Title: Cuban Fury
Director: James Griffiths
Starring: Nick Frost, Rashida Jones, Chris O’Dowd, Olivia Colman
Dancing is the best therapy for melancholia, and director James Griffiths wisely picked the caliente-latino moves to help the main character face his childhood fears.
Former teen salsa champion Bruce Garrett (Nick Frost) is now a sad-sack engineer. But his passion for dancing – repressed as a child because of a bullying incident – is reignited by his crush on his bewitching new boss Julia (Rashida Jones) and the only way he can win her over is by mastering the art of dance.
This British romantic comedy sure has promise, with the brilliant performances of the charming daughter of Quincy Jones and former model Peggy Lipton, Rashida Jones, and all the well-established UK tragicomic actors, Nick Frost, Chris O’Dowd and Olivia Colman. However the plot in general is fairly unimaginative and predictable. Tender is the choice of giving the role of Bruce to the overweight Frost, who tackles the dance-floor with dignity. But he doesn’t possess the physique du rôle to be the convincing as the enflaming salsa dancer, despite he has the reiterated “Corazon,” (i.e. passionate heart required to be a bailarino cubano). Sadly enough the zero-to-hero Bruce would have been more appropriate handling a salsa for pasta rather than all those pirouettes. This is probably due to the television style direction (James Griffiths comes from the small screen) and the screenplay (written by Jon Brown), who opts for poorly wisecracking jokes.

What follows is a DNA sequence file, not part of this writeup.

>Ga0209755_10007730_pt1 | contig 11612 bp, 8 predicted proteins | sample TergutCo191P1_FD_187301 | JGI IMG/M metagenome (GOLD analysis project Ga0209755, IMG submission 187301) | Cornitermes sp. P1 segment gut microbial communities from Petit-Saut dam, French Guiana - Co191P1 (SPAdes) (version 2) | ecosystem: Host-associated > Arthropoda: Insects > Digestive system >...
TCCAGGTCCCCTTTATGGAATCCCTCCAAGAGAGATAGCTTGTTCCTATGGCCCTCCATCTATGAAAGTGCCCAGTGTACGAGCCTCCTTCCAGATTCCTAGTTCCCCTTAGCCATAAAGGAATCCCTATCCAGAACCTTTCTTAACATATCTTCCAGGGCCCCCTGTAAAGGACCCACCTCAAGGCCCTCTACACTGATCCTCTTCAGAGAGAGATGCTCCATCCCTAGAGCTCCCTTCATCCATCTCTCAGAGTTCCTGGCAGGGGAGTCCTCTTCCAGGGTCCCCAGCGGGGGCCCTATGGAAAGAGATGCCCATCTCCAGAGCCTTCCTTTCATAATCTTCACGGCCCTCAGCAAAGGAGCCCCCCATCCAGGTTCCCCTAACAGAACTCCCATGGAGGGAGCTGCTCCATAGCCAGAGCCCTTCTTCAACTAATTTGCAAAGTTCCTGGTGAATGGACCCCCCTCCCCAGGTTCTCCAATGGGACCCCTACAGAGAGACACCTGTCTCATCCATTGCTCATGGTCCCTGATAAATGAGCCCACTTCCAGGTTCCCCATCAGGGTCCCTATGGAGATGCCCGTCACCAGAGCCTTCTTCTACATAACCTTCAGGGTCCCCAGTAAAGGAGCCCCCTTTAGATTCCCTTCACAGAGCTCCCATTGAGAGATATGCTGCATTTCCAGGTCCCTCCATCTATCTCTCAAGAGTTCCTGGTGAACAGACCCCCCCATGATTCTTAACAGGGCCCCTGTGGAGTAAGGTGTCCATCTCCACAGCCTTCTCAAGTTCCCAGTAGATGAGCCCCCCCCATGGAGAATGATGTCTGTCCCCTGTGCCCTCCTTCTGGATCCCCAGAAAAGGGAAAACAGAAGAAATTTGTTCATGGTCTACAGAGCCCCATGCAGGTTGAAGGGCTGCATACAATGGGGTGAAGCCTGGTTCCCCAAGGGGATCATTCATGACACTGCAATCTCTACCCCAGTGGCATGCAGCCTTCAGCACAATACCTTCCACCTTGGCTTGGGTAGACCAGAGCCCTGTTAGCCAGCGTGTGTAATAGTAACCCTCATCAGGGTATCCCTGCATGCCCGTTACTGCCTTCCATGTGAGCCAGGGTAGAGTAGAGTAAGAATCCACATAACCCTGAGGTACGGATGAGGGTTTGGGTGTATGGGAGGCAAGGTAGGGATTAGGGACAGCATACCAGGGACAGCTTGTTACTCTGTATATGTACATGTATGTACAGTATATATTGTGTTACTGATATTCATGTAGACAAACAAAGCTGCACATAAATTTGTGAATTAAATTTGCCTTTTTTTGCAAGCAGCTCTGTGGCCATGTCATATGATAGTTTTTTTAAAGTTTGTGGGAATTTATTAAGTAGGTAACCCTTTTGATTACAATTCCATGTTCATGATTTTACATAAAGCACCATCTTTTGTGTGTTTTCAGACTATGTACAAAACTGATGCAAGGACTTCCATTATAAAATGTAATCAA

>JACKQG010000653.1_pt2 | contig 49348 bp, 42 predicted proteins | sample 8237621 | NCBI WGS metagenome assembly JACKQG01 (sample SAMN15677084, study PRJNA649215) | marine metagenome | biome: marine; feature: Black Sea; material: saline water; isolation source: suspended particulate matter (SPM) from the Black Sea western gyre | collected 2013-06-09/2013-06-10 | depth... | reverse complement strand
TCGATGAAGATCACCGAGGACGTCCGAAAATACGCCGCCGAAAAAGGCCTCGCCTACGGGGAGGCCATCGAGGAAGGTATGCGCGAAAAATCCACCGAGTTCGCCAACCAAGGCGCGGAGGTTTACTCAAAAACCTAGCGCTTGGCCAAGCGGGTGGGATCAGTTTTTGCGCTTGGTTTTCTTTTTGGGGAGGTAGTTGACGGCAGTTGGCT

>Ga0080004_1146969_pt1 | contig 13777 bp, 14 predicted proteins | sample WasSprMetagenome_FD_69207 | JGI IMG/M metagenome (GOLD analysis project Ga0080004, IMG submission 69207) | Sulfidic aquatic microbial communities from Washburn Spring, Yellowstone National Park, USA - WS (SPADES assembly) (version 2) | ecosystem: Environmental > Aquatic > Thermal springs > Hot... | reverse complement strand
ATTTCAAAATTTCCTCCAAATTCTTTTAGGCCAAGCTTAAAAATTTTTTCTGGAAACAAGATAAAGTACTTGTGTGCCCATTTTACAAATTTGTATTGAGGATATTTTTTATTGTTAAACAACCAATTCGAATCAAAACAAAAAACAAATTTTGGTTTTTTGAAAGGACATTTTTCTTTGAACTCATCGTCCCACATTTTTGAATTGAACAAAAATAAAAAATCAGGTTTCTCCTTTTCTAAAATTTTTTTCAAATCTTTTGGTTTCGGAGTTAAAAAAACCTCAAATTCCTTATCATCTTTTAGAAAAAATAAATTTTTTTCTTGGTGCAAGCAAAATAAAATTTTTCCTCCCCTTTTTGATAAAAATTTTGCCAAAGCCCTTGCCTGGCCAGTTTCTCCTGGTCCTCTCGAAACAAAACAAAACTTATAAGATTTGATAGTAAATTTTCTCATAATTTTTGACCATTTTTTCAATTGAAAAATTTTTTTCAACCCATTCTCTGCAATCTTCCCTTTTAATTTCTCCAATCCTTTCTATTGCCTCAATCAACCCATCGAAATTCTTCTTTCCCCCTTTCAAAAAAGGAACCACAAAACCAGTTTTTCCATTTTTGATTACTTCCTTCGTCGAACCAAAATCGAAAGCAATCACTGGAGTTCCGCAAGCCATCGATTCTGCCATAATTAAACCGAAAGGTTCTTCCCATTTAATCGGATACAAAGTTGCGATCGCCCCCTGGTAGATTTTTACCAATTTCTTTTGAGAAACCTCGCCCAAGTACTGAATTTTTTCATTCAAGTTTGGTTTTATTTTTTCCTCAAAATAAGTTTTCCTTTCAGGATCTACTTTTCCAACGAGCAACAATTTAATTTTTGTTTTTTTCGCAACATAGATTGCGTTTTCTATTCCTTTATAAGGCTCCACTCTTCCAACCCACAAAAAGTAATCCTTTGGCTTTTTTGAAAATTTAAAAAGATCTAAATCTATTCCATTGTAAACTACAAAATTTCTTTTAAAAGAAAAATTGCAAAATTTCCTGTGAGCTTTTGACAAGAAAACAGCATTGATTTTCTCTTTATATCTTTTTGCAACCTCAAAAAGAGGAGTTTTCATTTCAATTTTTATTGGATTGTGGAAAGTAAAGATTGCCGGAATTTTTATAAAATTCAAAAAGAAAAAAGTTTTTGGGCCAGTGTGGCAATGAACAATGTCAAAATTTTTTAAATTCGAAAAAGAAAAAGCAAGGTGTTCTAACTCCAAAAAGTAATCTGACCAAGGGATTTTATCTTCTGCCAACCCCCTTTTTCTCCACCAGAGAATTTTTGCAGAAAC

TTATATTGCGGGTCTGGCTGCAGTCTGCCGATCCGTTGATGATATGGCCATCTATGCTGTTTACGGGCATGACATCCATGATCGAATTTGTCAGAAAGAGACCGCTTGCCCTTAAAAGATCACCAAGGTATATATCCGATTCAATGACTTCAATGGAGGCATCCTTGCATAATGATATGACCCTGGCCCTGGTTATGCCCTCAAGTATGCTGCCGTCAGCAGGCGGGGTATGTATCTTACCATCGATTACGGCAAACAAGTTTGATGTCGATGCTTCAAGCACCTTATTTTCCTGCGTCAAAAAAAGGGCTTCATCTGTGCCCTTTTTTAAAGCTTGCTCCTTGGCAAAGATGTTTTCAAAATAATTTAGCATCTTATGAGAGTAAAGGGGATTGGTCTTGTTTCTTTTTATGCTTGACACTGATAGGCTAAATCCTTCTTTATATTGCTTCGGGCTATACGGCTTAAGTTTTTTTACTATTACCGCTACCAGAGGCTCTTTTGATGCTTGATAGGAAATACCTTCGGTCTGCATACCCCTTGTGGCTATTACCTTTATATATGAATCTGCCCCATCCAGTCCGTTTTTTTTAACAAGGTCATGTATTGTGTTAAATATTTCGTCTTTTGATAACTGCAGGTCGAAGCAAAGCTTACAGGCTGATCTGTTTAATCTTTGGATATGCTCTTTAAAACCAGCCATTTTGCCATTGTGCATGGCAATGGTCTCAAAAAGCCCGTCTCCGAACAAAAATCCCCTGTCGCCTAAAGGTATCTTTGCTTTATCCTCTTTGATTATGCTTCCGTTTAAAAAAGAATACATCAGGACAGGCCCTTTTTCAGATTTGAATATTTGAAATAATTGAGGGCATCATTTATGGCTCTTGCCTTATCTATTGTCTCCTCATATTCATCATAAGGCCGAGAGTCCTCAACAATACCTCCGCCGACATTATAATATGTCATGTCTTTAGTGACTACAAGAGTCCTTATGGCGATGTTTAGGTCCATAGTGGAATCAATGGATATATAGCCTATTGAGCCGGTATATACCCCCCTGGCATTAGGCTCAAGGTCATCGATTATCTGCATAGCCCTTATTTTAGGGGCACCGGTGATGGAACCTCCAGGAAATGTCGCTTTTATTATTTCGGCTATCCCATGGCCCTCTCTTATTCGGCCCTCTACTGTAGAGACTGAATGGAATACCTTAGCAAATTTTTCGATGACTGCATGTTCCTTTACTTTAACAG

Nonetheless, Frost and the entire cast have a rather engaging screen presence and manage to save the enticing story of an ugly duckling, who doesn’t need to turn into a swan to deal with the skeletons in his closet, but only the power of love.
Written by: Chiara Spagnoli Gabardi